Monday, January 28, 2013

Informal video series on the Carlitz module

Dear All: My student, Rudy Perkins, and his fellow graduate student, Tim All, are creating an informal video lecture series on the Carlitz module. If you are interested, please check out . David

Thursday, January 17, 2013


Cyclic homology has recently revealed its potential in relation to the description of Serre's Archimedean local factors in the Hasse-Weil L-function of an arithmetic variety as shown in the paper by A. Connes and C. Consani :  Cyclic homology, Serre's local factors and the lambda-operations. The elaboration of this topic constitutes one of the two leading themes of the course that AC is developing at the Collège de France this year. Cyclic cohomology was introduced and widely publicized in 1981  as an essential tool in noncommutative differential geometry. The talk  Spectral sequence and homology of currents for operator algebras  given by AC at the 1981 Oberwolfach meeting introduced for instance the SBI long exact sequence and described the cyclic cohomology of the NC torus. In the context of algebraic geometry instead, the application of cyclic homology to schemes has a more recent evolution  and it has been mainly promoted in the work of C. Weibel.
 In number-theory, there are three fundamental sources of  L-functions 1) arithmetic varieties 2) geometric  Galois representations 3) automorphic representations.
To a smooth, projective variety X  defined over a number field K, corresponds its Hasse--Weil zeta function which is the alternate product of the factors $L(H^m,s)$ attached to the Galois representation on the $\ell$-adic \'etale cohomology $H^m(X_{\bar K},\Q_{\ell})$. The function $L(H^m,s)$ is defined as an infinite Euler product whose non-archimedean factors have an immediate geometric meaning  at places $\nu$ of K of good reduction for X (we assume here that $\ell$ does not divide $\nu$), by implementing the action of the geometric Frobenius on the étale cohomology  of the reduction of $X$ at $\nu$.
At an archimedean place v instead, the local L-factor is roughly a product of powers of (shifted) Gamma functions whose definition depends upon the Hodge structure on the m-th Betti cohomology of the complex  variety $X_{v}=X\times_K\C$.
The main result of the above paper states that the alternate product (as $m$ ranges from $0$ to twice the dimension of X) of Serre's Archimedean factors is the inverse graded determinant of the action on cyclic homology of $X$, with coefficients in infinite adeles $\prod_{v|\infty} K_v$, of the operator $(2\pi)^{-1}(s-\Theta)$, where $\Theta$ generates the lambda operations which are the analogue in cyclic homology of the Adams operations in algebraic K-theory.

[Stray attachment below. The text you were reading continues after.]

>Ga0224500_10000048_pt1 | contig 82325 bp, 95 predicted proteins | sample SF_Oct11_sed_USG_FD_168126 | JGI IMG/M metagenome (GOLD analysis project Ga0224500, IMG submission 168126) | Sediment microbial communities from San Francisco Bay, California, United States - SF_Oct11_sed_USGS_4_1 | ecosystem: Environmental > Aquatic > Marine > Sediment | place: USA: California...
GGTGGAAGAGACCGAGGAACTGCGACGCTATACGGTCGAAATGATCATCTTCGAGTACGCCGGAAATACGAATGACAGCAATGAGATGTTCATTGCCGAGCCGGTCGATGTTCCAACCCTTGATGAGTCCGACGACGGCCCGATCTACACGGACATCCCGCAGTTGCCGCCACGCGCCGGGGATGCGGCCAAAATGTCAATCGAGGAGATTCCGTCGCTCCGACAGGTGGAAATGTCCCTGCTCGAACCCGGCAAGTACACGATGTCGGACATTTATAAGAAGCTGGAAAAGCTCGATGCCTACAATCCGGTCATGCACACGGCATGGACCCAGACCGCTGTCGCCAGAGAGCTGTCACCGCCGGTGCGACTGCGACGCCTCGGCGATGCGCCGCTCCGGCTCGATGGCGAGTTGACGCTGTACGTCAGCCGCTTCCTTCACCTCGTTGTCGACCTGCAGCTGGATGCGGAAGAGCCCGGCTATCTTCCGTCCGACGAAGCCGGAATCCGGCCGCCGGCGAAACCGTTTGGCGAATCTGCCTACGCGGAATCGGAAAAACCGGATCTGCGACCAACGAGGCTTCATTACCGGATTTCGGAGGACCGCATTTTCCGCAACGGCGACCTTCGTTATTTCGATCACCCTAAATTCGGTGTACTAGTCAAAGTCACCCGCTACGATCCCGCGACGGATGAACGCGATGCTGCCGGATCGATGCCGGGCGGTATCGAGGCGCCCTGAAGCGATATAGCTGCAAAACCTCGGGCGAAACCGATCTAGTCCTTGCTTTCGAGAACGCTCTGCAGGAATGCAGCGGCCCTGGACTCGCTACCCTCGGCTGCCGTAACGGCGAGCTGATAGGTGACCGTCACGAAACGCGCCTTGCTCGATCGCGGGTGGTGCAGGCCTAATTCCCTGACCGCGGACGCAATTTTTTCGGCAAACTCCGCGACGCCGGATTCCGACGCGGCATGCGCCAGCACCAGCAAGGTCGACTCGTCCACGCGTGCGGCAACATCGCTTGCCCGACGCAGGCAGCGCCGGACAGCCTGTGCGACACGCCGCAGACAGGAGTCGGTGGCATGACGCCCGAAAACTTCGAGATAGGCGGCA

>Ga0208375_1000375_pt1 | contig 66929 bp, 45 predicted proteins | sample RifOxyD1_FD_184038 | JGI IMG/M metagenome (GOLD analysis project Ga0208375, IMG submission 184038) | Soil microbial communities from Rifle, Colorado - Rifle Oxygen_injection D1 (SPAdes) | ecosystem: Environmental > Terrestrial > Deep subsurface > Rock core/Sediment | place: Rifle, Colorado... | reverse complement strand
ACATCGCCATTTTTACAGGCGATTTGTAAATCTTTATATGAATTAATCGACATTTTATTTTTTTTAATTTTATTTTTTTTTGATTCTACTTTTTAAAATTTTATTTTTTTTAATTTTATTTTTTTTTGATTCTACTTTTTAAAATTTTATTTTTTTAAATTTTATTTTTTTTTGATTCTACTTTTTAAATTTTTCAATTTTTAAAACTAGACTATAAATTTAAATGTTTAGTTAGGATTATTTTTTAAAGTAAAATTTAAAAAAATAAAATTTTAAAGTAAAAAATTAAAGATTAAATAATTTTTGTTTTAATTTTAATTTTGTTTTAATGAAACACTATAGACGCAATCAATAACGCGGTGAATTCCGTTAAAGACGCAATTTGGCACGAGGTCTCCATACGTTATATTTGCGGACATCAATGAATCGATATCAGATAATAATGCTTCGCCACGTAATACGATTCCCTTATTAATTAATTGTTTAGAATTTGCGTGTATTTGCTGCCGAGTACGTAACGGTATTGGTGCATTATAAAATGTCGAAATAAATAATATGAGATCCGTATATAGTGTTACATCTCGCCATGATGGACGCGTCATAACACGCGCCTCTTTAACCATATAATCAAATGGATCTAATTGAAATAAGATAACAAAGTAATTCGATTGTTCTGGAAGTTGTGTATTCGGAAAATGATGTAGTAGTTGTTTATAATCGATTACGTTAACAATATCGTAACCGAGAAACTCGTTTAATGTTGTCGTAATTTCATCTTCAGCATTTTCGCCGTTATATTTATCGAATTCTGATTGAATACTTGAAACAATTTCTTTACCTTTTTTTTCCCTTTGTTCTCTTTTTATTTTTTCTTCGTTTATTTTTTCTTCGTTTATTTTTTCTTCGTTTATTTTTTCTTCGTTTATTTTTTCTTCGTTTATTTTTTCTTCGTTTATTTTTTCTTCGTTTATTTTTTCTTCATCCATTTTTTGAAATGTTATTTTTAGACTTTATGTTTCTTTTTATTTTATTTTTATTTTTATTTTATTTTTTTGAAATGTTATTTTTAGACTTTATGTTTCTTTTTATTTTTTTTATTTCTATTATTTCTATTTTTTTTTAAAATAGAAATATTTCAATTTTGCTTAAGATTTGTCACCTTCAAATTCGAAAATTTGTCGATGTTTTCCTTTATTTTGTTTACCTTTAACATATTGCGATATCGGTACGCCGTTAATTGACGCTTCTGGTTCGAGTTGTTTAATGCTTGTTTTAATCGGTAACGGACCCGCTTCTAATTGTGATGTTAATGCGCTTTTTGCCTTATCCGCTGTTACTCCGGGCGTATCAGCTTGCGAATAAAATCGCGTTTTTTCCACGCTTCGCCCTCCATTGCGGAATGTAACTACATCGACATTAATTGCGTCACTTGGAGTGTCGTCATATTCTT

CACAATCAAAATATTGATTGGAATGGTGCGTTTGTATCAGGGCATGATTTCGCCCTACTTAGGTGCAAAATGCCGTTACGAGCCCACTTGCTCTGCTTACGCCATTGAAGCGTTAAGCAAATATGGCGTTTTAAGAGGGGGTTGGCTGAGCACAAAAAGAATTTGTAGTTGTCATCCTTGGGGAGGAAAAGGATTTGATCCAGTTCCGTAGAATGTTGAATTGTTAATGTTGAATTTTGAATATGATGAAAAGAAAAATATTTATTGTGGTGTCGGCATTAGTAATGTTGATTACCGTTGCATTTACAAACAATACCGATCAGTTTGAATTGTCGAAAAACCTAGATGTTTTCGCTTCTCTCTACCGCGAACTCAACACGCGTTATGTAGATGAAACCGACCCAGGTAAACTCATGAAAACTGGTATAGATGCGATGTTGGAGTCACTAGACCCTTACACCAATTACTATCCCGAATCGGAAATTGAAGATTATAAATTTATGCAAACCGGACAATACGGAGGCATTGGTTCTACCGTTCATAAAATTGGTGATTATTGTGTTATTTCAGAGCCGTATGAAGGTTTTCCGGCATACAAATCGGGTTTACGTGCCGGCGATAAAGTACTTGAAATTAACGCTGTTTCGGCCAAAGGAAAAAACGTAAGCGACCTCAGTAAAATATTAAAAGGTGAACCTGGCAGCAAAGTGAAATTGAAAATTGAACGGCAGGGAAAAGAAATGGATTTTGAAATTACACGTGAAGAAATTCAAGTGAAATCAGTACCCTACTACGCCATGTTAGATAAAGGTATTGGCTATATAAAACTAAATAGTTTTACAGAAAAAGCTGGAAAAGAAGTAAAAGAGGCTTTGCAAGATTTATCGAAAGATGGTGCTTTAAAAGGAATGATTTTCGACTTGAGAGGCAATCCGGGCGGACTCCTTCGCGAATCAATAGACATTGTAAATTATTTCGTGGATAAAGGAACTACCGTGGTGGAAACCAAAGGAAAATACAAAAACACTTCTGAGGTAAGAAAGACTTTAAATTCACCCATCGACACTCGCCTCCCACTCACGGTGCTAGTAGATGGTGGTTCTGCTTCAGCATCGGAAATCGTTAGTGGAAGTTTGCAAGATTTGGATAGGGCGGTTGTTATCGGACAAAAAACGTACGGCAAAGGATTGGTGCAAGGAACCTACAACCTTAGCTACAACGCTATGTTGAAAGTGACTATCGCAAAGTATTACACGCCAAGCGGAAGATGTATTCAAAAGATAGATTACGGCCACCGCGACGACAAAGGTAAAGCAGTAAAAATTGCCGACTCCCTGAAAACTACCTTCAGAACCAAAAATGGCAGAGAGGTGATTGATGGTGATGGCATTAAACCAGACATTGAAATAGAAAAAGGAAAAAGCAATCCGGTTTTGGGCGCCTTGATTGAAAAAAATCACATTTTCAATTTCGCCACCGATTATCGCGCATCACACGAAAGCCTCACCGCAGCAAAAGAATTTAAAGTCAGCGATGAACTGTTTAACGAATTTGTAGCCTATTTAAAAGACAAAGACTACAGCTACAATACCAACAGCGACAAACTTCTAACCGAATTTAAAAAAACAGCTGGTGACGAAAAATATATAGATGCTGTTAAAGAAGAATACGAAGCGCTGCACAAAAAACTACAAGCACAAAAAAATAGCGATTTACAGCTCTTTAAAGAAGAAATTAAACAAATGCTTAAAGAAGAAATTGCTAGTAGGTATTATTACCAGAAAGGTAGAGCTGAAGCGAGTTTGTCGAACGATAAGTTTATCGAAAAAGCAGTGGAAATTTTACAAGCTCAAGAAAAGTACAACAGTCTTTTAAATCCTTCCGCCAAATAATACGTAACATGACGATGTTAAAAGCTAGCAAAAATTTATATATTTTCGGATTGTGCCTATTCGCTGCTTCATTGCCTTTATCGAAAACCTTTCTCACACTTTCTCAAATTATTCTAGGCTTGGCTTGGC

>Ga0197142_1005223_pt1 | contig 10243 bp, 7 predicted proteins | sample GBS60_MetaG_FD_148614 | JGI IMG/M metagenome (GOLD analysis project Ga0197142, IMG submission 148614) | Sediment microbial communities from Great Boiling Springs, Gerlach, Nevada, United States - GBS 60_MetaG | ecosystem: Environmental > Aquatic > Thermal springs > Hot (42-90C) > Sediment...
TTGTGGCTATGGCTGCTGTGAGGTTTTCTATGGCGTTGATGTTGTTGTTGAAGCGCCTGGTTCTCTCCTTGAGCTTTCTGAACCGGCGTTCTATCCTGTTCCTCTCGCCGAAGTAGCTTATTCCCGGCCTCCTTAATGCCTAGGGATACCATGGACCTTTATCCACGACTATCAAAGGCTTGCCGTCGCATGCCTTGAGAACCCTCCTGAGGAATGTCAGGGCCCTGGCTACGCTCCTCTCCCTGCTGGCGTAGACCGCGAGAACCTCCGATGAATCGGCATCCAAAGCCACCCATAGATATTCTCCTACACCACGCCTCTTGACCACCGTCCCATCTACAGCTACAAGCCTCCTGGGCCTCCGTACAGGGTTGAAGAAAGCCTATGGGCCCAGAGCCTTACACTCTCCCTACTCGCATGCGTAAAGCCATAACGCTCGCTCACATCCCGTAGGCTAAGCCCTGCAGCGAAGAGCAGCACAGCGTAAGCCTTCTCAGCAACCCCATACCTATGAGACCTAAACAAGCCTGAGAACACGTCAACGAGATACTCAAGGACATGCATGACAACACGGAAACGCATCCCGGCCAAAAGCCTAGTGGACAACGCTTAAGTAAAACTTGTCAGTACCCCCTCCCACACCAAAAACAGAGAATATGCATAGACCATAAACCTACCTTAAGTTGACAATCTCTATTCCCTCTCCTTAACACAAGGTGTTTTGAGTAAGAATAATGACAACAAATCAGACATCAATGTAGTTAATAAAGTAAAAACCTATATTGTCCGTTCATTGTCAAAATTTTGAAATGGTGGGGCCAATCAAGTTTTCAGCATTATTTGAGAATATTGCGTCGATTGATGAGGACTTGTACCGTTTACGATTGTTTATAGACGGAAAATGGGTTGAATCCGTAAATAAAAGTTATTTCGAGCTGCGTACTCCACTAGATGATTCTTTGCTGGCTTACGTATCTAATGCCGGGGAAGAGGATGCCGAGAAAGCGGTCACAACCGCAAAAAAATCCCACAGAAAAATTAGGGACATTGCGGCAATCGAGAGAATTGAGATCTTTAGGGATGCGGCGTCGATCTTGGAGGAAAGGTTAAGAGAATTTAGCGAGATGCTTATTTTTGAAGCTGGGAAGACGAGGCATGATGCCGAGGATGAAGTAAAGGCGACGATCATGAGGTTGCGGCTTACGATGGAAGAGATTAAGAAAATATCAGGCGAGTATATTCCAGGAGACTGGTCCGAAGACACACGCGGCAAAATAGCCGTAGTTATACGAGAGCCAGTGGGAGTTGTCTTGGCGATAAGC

Several subtle features ought to be mentioned at this point. One of them is the nuance between cyclic homology and  archimedean cyclic homology (this is the one taken up in the above result) which parallels and reflects, in cyclic homology, the difference between reduced and unreduced real Deligne cohomology (we refer to the paper for more details).
This result promotes the development of the archimedean cyclic homology as a theory playing a natural role in the theory of  motives in algebraic geometry, in view of its connection to algebraic K-theory by the regulator maps. Moreover, it also suggests the study of a generalization of the above result at the non-archimedean places and the existence of a global Lefschetz formula in cyclic homology.
The second part of the course  will focus on the description of the Archimedean counterpart of the rings of periods in p-adic Hodge theory (especially $B_{cris}$ and $B_{dR}$), by elaborating on the results contained in the recent collaborative paper The universal thickening of the field of real numbers.   Fontaine's rings of p-adic periods play a fundamental role in arithmetic in view of the comparison theorems relating étale cohomology with coefficients in p-adic numbers, with the other fundamental cohomological theories of arithmetic varieties and in particular with the de-Rham cohomology thus realizing Grothendieck's  idea of ``foncteur mysterieux''.
At a real place, the transposition of the construction of the rings of p-adic periods yields non-trivial relevant rings endowed with a canonical one parameter group of automorphisms which replaces the Frobenius in Fontaine's construction. At a complex place, this construction produces fundamental algebraic structures whose applications  transcend the realm of arithmetic by producing a natural framework in which Feynman integrals in quantum field theory should be understood.
The class will be entirely given as blackboard-chalk talks.
AC and K. Consani.